‘Be firm’, conference speaker tells women entrepreneurs

To succeed in the business world, a woman needs knowledge, ethics and self-confidence – and it also helps to have a manicurist/pedicurist/masseuse on call, said Trinidadian entrepreneur Angela Lee Loy. 

“You have to have your support system, whatever it takes,” Ms Lee Loy told an audience at the Department of Commerce & Investment’s annual Inspiring Women Entrepreneurs conference. “This is not theory. This is just downright practical stuff.” 

Ms Lee Loy is the founder and chairman of Aegis Business Solutions Ltd., an accounting outsourcing firm she formed in 2001 upon leaving PricewaterhouseCoopers, where she had attained the rank of partner at age 33. Ms Lee Loy, who also recently acquired staff consultancy firm Eve Anderson Associates Ltd., has more than 38 years experience in the field of accounting, which she admitted was a “very male-dominated profession”. 

Indeed, Ms Lee Loy was just the second woman to enter the audit department of Price Waterhouse, the predecessor of PwC. On Thursday, Ms Lee Loy told the audience, primarily of women, at the Marriott Grand Cayman Resort about the necessity of being assertive in the boardroom environment, especially if you happen to be a youthful and petite female professional. 

“As a woman, you have to take control of your space. Be firm: You know what you know,” she said, adding. “And, as women, we have charm. Sometimes we must use our charm to get done what needs to be done.” 

Ms Lee Loy said she never felt bothered by the fact that she was often the only woman in the room, and she celebrated her femininity, for example, opting to wear dresses rather than suits in the workplace.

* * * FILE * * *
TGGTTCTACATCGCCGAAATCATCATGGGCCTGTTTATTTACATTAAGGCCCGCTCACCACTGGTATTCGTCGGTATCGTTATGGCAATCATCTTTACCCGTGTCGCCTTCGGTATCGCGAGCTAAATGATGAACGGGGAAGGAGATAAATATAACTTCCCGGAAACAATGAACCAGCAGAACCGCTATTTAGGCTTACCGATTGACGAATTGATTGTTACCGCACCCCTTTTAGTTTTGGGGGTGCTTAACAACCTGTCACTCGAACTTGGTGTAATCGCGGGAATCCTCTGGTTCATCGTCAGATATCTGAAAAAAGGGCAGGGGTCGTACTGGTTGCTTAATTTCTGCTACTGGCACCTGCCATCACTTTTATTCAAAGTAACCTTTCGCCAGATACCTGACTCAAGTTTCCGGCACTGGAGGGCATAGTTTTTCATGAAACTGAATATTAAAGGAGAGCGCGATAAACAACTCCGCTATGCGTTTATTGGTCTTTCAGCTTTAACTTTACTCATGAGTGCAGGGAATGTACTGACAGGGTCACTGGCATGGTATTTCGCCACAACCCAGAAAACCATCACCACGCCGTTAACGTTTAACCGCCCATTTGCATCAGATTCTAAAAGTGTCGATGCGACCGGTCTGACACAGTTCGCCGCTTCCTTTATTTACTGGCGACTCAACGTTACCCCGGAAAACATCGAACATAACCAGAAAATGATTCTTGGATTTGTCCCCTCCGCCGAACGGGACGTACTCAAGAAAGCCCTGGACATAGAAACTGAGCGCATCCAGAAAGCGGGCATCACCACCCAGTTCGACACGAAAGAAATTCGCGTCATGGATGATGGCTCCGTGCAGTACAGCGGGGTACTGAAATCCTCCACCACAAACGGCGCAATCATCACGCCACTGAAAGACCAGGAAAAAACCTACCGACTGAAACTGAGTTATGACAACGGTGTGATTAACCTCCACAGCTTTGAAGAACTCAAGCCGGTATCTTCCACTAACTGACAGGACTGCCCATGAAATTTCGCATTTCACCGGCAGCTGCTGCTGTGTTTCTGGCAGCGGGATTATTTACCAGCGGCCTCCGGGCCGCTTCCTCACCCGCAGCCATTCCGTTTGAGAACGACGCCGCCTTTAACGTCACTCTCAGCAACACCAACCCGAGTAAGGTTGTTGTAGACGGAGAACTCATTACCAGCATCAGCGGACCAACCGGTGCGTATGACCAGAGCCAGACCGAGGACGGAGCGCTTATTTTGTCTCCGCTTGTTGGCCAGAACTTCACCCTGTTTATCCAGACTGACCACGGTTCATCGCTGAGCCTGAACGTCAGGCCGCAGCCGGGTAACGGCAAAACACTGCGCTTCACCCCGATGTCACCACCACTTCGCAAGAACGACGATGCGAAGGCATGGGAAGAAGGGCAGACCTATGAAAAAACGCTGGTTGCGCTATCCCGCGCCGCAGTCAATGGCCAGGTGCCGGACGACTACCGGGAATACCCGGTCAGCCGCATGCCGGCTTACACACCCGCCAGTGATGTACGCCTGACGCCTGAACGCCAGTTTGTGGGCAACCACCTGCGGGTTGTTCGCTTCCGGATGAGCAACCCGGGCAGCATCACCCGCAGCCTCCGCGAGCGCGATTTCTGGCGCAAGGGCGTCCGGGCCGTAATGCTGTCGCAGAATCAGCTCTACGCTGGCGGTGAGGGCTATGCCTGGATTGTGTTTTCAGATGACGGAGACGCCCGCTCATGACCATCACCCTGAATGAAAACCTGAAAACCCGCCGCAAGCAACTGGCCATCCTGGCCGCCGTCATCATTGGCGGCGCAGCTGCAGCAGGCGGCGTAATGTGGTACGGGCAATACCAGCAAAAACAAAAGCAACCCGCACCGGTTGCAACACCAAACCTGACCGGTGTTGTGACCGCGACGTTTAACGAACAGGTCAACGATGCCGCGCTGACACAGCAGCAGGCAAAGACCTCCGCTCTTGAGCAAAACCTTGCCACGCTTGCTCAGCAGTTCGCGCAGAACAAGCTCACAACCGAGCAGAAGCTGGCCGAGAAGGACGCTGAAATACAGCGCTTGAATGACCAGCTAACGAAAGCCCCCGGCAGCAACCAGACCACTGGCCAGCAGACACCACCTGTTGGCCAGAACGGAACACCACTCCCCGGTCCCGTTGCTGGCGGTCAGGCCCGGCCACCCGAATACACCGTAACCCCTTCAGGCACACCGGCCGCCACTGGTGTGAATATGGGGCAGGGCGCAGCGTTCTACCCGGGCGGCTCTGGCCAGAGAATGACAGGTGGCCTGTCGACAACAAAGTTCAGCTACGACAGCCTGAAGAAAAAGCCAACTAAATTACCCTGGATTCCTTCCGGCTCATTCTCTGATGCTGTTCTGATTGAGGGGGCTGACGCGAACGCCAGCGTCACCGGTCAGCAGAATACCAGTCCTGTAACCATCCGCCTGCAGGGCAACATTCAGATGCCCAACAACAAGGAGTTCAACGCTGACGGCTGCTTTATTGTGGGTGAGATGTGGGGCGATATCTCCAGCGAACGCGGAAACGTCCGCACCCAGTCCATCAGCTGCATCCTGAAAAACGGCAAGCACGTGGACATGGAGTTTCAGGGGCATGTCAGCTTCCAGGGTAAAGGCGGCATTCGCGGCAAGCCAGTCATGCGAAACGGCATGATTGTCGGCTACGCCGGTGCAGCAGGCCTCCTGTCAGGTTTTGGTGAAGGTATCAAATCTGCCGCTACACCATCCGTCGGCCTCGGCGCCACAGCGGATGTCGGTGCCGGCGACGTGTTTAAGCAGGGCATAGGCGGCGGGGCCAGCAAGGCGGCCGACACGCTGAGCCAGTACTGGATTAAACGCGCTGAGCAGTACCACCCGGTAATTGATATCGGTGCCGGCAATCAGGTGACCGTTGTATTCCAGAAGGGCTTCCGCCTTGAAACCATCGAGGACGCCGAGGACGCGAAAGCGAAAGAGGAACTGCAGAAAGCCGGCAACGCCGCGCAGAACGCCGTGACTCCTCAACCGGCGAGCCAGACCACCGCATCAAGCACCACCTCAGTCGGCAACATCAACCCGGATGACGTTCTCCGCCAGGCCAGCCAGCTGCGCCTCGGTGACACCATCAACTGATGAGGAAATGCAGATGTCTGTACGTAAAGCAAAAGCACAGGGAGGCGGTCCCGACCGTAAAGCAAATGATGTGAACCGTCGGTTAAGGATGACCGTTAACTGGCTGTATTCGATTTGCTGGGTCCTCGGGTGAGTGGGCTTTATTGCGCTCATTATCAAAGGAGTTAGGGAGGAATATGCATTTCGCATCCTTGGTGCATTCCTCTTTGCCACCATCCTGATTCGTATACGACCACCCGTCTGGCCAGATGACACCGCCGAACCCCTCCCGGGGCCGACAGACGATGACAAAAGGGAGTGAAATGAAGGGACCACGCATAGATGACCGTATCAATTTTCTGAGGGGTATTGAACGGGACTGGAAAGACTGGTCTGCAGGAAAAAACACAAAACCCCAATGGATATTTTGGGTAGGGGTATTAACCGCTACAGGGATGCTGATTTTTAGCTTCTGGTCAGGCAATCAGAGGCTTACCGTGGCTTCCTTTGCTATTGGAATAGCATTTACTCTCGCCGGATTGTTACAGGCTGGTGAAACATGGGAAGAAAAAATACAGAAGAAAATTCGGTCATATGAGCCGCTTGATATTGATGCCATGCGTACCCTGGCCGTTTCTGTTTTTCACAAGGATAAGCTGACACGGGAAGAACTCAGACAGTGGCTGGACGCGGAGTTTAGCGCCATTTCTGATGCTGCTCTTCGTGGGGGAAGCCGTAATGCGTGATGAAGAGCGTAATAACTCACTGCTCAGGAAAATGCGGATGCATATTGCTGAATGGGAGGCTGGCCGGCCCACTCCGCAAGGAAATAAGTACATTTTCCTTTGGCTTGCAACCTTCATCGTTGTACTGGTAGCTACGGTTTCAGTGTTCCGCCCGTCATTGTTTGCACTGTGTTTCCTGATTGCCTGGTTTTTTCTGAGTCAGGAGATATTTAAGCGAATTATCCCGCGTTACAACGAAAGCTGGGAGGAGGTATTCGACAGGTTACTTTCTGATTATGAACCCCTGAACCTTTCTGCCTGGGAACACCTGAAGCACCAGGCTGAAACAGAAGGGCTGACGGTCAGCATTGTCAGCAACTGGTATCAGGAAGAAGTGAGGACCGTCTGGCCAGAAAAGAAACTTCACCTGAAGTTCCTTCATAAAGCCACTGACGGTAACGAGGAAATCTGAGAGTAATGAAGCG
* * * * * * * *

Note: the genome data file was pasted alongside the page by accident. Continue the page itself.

In addition to hard work and education, honesty and principles are necessary for long-term success, she said.  

“You must have ethics and integrity. If you don’t have that, then you are here today and gone 
tomorrow,” she said. 

Ms Lee Loy also discussed the need to balance work with family and personal needs. She told the audience about frank discussions she had with her husband before making career decisions, and said she mediates every single day so that she can have moments of true quiet. 

In addition to her professional positions, Ms Lee Loy was the first female president of the Institute of Chartered Accountants of the Caribbean, president of the Institute of Chartered Accountants of Trinidad & Tobago, and chair of the National AIDS Coordinating Committee. 

Other guest speakers at Thursday’s event included Cindy O’Hara and Glenda Dilbert-Davis. Ms O’Hara is director of design and development and chairman/partner of Cayman Enterprise City.  

With more than 20 years of experience in the construction industry, Ms O’Hara has designed projects such as the Enterprise City master plan, HSBC Headquarters, Governors Square, Countryside Village, Cable and Wireless/LIME-One Technology Square, and The Spinnakers residential development. 

Ms Dilbert-Davis is the founder of FAB…for Life!, a women’s support group promoting lifelong fitness and beauty. She also founded FAB Essentials, a sister company offering products such as Miche Bag. Ms Dilbert-Davis is head of human resources and administration for the Maritime Authority of the Cayman Islands. 

Deputy Premier Juliana O’Connor-Connolly delivered opening remarks at the conference. “We’re always excited to see women break the glass ceiling,” she said. 

She said the greatest inhibitors to her professional journey have been, not men, but other women who acted as naysayers. “Somewhere along the line, whether through osmosis or direct subliminal messaging, we’ve been taught that for a woman to succeed there can be only one. There’s a lot of room at the top. We don’t have to tear down another woman to get to the top,” Ms O’Connor-Connolly said. 

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Ms Lee Loy
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